I recently had afternoon tea with a couple of close friends in Sydney. It had been about 8 months since we’d last seen each other, during which time I knew they had made some dietary tweaks. Being the curious health coach that I am, I wanted to ask them how it all went.
They told me that by making a few simple lifestyle updates — and bringing just a little more awareness to what was going on their plate — they’ve landed on a way of eating that makes them look and feel great.
I was thrilled! I love hearing that simple strategies bring great results, as that’s my philosophy through and through.
Yet as we chatted more about food, our conversation revealed a challenge that my friends had been facing. It was something that I’m also intimately familiar with and it rings true for many friends and clients who have chosen to shake things up in the healthy living department.
It’s been my experience that when you change how you eat – specifically, when you choose to become a more healthy eater – it’s not uncommon to feel isolated, teased or even ostracized by people that you know.
That’s why in today’s post I wanted to talk about how to handle this situation, as you may experience it too.
Let’s start with WHY “changing your diet” is such a touchy subject.
At its most fundamental level food is nothing more than a source of energy, vitamins and minerals. But we all know that it’s more than that.
Food is culture, family tradition, memories, and at the heart of many (if not most) social events.
This can make it a tricky subject to talk about.
You see, when you decide to change your diet it can send a message to the people around you that you no longer agree with something that you used to do. This wouldn’t be a problem if it wasn’t for the fact that what you’re changing is most likely something that they’re still doing. You’re upsetting the status quo, and they might see you as judging the lifestyle choices they’ve made.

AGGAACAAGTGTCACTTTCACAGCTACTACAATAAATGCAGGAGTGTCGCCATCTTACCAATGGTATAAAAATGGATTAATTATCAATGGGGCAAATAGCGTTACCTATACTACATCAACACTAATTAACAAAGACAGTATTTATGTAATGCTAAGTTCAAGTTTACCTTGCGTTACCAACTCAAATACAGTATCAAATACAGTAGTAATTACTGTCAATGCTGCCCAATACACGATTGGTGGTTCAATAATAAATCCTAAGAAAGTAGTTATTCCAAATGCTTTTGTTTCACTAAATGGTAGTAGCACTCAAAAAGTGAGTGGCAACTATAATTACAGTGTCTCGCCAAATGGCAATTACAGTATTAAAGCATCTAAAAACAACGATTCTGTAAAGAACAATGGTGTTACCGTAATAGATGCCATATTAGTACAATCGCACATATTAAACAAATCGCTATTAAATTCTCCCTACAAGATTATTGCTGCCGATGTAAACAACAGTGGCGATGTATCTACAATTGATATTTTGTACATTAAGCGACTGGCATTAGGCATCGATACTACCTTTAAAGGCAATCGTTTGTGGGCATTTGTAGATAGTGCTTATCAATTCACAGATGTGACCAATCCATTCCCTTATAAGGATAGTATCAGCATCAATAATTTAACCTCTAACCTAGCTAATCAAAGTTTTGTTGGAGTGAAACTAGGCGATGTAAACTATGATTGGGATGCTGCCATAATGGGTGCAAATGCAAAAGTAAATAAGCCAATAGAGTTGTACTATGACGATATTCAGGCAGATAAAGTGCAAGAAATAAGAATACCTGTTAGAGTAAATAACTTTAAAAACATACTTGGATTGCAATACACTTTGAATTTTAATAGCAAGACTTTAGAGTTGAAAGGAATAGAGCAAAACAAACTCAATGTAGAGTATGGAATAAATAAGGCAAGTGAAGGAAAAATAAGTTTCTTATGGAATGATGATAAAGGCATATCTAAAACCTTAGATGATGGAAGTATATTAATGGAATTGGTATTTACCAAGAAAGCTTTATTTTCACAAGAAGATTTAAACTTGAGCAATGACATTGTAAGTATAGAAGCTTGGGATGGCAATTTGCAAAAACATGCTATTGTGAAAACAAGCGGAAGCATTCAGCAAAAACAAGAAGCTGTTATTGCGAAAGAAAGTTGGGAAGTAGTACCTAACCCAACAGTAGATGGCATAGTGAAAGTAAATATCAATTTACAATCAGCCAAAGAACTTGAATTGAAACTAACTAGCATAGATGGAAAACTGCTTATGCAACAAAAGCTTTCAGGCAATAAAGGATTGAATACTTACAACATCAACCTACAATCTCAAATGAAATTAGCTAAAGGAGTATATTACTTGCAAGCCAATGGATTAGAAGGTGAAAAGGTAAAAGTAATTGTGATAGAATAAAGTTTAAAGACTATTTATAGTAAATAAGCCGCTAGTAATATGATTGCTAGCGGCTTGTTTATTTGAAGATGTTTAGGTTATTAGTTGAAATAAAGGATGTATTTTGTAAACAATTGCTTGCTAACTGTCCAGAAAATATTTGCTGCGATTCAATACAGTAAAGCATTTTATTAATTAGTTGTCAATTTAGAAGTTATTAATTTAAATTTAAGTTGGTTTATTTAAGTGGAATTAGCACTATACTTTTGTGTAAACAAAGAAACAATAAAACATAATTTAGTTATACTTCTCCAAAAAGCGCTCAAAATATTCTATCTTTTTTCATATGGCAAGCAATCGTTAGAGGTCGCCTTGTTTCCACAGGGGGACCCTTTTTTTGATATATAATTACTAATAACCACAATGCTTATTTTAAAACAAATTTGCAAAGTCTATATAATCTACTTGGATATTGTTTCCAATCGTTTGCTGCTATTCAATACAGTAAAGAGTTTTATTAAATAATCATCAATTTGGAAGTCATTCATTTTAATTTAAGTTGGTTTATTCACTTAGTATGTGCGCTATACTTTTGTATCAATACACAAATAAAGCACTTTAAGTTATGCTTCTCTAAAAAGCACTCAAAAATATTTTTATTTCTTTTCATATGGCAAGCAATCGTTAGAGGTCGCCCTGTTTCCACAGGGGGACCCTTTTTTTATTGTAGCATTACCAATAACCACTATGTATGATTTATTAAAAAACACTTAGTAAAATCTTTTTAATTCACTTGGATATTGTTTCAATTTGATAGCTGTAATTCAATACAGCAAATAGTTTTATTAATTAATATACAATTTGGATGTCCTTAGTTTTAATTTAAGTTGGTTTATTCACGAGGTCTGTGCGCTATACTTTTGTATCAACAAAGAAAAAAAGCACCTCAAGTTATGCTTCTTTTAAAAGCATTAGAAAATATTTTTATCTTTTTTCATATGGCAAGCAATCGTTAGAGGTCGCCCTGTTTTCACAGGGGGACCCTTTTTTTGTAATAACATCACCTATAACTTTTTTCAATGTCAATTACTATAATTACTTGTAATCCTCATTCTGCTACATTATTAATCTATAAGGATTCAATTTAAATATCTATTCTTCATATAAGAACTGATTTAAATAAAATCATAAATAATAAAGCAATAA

In short, your personal development choices might make people uneasy.
Let me give you an example:
In 2009 one of my best friends was diagnosed with Chron’s disease and placed on a strict anti-inflammatory diet. Despite already being a healthy eater, this was a major lifestyle change (especially for someone who was only 21).
Back then, anti-inflammatory diets weren’t really a big thing. Paleo and veganism lived on the fringes of society, and many people thought autoimmune diseases sounded a little woo-woo…a little “all in their heads”.
So one day my friend told our group that she would no longer be able to participate in our Friday night habit of drinking gin and tonics, and eating Ben & Jerry’s ice cream.
That didn’t go down so well.
Without minimizing my own culpability — I can remember using the expression “you can’t even have one?” — I can tell you that another member of our group (let’s call her ‘Z’) was absolutely shattered.
“What good is it to live in a world where you can’t eat ice cream?” she cried dramatically.
The next Friday night my friend arrived at our house with an apple, a carrot, a bag of nuts and a bottle of water. Z was appalled and couldn’t stop talking about how “dangerous” and “extreme” this diet was.
(Apples, it seems, can have that effect on some people.)
You see, by changing her own diet my friend was challenging the shared Friday night experience that we had come to know and love. Her choices made us all question if we should do things differently too.
To be honest, we weren’t even thinking about WHY she was making those updates (and in hindsight, offering to support her through the process would have been the preferred reaction), but we were only thinking about ourselves. We didn’t like feeling guilty about our own choice to be less than healthy on Friday nights and it seemed to us like she no longer wanted to be part of the pack.
But the silly thing is, that wasn’t her intent at all. She was just making the best decision for herself, and for whatever reason that made us feel uncomfortable. I learned then and there that everyone is responsible for their own choices, and we all need to take ownership of our individual lifestyle decisions.
Since then I’ve been blazing my own healthy trail, which means that I’ve been on the receiving end of this kind of healthy living criticism, and while I don’t believe that people do it maliciously, after a while it does get pretty old.
So in the video below I’m sharing three strategies that you can use to minimize these sorts of experiences, which will allow you to eat what you want, when you want, without feeling judged OR making other people too uncomfortable.
Once you’ve had a chance to watch I’d love to hear from you. So stick around and join in the discussion at the bottom of the page.
What To Do When People Criticize Your Healthy Lifestyle
Now I’d love to hear from you!
Have you ever felt shunned for making healthy lifestyle changes? How did you handle it? Let me know by leaving a comment below.